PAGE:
Mailbag: Ray Edwards, Kolb and Baskett
Moving the Chains: Answering reader questions on the availability of Ray Edwards, the trade value of Kevin Kolb and the decision to bring Hank Baskett back to the Eagles.
Mailbag: Ray Edwards, Kolb and Baskett
Sheil Kapadia, Philly.com
I received quite a few questions on Twitter and via e-mail last week and didn't get to respond to all of them, so I thought we'd make a post out of it.
@babyfacejp: Do you see the Eagles going after RFA DE Ray Edwards?
The Edwards talk began after Bob Grotz of the Delaware County Daily Times reported that the Eagles were "expected to make a push" to acquire him. However, Jeff McLane of the Inquirer refuted the report yesterday on Twitter, citing a league source, who said the Eagles were not interested.
As I explained earlier this week, finding a pass rusher in the first round who can make an immediate impact will be extremely difficult for the Eagles, if history is any indication. The reason I think you haven't heard much talk about teams going after Edwards is because it's tough to see the Vikings letting him go. Edwards is a restricted free agent, meaning the Vikings could match any offer. If he does sign elsewhere, Minnesota would get a first-round pick in return. But he's only 25 years old, has four years of experience under his belt and is likely entering his prime. Edwards had 8.5 sacks last season, and who can forget his dominating performance against the Cowboys in the divisional round? Guys like that are tough to come by.
@mrskins: What's the best you think the Eagles can get for Kevin Kolb?
A: I've maintained throughout that I can't envision a scenario where Kolb is dealt. It just doesn't make sense. The Eagles have been grooming Kolb for three seasons and obviously like what they've seen. If they give Donovan McNabb an extension, then trading Kolb becomes something you think about. But unless that happens, he's the quarterback of the future. And I mean even if a team offers a first-round pick. The value of having a young QB who the coaching staff believes in, who has been learning the system (especially when you consider the youth and talent at wide receiver) cannot be underestimated. A league source told Jason La Canfora of NFL.com that the Seahawks would have to part with both of their first-round picks to land Kolb. It sounds like a crazy asking price at first glance, but wouldn't really surprise me if that's what the Eagles demanded.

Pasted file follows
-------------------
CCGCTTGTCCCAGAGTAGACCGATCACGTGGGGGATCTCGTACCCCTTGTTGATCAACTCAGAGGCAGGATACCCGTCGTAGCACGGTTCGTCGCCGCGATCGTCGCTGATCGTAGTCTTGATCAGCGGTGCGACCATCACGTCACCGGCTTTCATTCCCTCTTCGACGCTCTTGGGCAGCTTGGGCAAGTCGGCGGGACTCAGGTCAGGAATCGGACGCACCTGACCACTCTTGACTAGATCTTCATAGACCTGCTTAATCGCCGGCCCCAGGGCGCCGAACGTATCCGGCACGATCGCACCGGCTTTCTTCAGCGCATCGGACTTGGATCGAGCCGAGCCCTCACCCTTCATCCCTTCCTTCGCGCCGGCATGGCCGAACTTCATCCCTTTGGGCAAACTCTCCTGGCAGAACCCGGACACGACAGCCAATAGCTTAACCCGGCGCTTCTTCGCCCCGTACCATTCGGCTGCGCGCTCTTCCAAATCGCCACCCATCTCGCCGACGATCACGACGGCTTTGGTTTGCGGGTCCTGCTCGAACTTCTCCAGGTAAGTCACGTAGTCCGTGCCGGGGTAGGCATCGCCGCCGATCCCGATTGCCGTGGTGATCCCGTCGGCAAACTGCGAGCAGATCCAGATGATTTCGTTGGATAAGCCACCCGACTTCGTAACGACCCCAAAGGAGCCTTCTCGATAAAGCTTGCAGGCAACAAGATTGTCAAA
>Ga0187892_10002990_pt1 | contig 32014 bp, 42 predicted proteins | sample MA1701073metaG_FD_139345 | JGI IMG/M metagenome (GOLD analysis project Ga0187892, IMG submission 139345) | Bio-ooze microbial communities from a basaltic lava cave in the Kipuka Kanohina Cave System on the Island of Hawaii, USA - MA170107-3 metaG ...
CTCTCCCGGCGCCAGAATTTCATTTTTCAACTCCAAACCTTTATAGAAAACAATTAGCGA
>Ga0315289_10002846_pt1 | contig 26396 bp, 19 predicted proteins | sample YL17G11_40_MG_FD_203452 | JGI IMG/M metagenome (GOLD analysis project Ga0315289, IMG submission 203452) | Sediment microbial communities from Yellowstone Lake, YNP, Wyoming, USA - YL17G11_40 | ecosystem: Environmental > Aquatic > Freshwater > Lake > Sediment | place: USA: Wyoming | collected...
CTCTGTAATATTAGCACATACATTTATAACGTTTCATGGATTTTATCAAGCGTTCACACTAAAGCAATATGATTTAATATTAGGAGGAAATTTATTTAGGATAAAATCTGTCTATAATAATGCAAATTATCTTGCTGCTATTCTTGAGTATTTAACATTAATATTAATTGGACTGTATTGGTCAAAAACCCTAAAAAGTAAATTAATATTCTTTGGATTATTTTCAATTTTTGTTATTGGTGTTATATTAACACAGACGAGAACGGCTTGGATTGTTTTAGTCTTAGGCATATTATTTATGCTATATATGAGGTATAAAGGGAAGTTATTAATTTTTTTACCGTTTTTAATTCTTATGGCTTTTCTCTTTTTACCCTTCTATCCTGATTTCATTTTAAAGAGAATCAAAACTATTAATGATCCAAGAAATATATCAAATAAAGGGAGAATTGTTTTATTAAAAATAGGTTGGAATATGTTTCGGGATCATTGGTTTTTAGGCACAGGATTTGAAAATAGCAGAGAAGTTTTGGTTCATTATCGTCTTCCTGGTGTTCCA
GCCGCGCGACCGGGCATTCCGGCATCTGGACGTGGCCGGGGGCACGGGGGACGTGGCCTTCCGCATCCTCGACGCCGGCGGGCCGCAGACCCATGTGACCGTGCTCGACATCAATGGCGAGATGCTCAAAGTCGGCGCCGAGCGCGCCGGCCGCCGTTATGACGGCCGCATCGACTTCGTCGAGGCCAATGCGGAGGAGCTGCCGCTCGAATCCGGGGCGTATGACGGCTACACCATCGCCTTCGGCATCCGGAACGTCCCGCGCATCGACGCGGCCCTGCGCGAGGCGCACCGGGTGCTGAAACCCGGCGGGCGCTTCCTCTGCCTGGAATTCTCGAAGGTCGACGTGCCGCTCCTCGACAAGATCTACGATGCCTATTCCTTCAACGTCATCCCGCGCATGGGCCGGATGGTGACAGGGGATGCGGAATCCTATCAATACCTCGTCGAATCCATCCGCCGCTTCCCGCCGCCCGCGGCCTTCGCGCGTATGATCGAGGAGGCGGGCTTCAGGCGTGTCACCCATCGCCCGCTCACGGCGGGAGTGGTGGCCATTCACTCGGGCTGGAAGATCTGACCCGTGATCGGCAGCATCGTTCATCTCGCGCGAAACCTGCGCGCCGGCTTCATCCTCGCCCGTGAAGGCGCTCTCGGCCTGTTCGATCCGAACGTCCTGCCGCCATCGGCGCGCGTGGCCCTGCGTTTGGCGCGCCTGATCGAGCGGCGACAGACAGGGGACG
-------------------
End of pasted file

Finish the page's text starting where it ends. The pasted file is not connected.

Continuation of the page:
@philly2la: They had Hank Baskett and let him go. What's with the retreads?
Twitter is great. As soon as the news was announced that the Eagles signed Baskett, sarcastic Tweets erupted: Super Bowl! You should not be excited about the Baskett signing. But it's nothing to get worked up about either. They got rid of Reggie Brown last week, which is a good thing, and needed a fourth receiver. Baskett provides size and can play special teams. That's why he's back. In other words, this move is not going to make or break the Eagles' season, so relax. Consider: The Eagles had four wide receivers on the field at the same time for just six plays total in the final two games of the season (Week 17 and the first round of the playoffs).
@jfglass: GM wants McNabb trade? Andy says No! Who wins? Is Kolb the future? Andy loyal to a fault? Price too high? Inquiring minds.
Nice job getting that all in under 140 characters. Here's the thing I don't understand about that Fox report that said Andy Reid and the front office were split on the quarterback situation: Does it matter? Since when does anyone other than Reid call the shots? For years, we've heard Joe Banner, Tom Heckert and Jeffrey Lurie maintain that Reid has the final decision on all football-related issues. That's how it's been. And that's how it will continue to be going forward now that Reid received an extension. So forget about what you hear or what kind of spin is put on a potential McNabb move. Unless the team is all of a sudden shifting power away from Reid, whatever decision is ulitmately made will be on him.